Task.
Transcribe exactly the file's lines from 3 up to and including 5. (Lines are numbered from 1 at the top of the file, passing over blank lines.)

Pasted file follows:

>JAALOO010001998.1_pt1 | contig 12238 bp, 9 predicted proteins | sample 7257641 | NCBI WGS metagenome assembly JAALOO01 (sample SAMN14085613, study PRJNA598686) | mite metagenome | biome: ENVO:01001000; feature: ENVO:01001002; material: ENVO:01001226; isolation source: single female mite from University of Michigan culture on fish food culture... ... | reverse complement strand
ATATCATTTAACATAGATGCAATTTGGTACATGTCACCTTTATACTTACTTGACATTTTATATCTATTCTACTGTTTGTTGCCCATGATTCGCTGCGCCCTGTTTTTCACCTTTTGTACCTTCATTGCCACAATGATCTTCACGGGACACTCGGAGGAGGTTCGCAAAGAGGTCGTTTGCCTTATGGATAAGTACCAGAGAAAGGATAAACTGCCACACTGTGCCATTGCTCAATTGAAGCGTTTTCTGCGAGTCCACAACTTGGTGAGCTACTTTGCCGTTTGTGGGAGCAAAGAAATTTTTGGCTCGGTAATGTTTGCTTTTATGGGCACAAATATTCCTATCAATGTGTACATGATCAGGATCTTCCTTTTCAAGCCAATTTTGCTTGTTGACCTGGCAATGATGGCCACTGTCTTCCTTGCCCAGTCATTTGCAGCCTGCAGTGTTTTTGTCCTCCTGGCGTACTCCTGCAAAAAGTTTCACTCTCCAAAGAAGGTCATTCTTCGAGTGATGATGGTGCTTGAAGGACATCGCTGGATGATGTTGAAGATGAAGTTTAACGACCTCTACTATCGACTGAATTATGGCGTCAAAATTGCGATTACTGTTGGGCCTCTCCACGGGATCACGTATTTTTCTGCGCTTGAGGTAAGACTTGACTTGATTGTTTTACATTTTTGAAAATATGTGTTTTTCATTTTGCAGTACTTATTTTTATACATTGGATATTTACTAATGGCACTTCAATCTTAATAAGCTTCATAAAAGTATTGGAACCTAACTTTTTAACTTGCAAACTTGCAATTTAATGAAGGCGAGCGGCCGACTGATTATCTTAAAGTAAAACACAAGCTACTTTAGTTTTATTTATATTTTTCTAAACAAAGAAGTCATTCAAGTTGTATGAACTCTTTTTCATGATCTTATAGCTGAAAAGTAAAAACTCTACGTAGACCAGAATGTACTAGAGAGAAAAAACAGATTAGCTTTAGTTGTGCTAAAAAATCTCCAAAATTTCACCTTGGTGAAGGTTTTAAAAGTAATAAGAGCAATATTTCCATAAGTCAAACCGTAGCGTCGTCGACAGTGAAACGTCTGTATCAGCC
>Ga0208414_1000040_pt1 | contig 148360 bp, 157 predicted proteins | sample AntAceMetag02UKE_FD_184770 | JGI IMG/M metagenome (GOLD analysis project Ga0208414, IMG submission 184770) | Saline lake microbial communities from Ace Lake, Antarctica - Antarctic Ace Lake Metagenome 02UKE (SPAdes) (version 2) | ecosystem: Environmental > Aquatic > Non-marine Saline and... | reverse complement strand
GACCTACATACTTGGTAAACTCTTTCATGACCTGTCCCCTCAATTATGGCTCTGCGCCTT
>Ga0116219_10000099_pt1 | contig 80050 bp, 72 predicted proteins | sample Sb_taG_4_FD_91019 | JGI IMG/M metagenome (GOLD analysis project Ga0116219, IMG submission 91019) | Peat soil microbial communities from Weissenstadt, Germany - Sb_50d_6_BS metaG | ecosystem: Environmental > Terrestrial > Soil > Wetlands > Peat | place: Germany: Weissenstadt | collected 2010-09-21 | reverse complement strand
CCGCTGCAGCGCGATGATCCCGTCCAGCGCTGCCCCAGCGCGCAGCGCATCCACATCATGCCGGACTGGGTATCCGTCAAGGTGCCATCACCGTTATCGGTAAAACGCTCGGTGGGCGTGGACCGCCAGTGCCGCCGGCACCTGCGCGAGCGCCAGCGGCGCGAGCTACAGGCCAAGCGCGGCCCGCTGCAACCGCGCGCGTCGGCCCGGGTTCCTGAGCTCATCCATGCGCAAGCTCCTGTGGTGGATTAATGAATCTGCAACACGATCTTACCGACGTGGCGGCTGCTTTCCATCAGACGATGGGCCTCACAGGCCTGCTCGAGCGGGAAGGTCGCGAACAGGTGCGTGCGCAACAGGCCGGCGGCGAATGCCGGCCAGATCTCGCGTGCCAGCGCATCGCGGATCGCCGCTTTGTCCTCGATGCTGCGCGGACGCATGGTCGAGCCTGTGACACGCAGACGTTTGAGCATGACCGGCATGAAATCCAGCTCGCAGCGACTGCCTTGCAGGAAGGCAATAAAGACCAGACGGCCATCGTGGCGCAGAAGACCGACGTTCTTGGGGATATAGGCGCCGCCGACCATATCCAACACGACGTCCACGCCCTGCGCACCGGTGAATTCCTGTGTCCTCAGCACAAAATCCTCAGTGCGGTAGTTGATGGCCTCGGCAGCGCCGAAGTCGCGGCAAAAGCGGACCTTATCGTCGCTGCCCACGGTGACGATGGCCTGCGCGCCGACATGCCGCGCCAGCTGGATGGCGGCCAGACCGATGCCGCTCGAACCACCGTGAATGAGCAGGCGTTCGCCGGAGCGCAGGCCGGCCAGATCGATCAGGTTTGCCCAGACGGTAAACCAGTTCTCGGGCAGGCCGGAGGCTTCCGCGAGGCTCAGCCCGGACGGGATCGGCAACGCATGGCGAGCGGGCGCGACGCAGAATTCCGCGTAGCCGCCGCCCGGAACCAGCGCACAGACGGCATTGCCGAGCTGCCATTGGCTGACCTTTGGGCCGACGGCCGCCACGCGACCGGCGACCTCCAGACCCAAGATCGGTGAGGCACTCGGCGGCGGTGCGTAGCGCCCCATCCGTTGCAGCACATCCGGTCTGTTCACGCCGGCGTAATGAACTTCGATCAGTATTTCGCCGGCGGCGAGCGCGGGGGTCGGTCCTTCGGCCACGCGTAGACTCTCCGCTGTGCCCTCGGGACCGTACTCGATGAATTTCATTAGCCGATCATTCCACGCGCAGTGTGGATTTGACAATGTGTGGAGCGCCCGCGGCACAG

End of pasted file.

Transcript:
>Ga0208414_1000040_pt1 | contig 148360 bp, 157 predicted proteins | sample AntAceMetag02UKE_FD_184770 | JGI IMG/M metagenome (GOLD analysis project Ga0208414, IMG submission 184770) | Saline lake microbial communities from Ace Lake, Antarctica - Antarctic Ace Lake Metagenome 02UKE (SPAdes) (version 2) | ecosystem: Environmental > Aquatic > Non-marine Saline and... | reverse complement strand
GACCTACATACTTGGTAAACTCTTTCATGACCTGTCCCCTCAATTATGGCTCTGCGCCTT
>Ga0116219_10000099_pt1 | contig 80050 bp, 72 predicted proteins | sample Sb_taG_4_FD_91019 | JGI IMG/M metagenome (GOLD analysis project Ga0116219, IMG submission 91019) | Peat soil microbial communities from Weissenstadt, Germany - Sb_50d_6_BS metaG | ecosystem: Environmental > Terrestrial > Soil > Wetlands > Peat | place: Germany: Weissenstadt | collected 2010-09-21 | reverse complement strand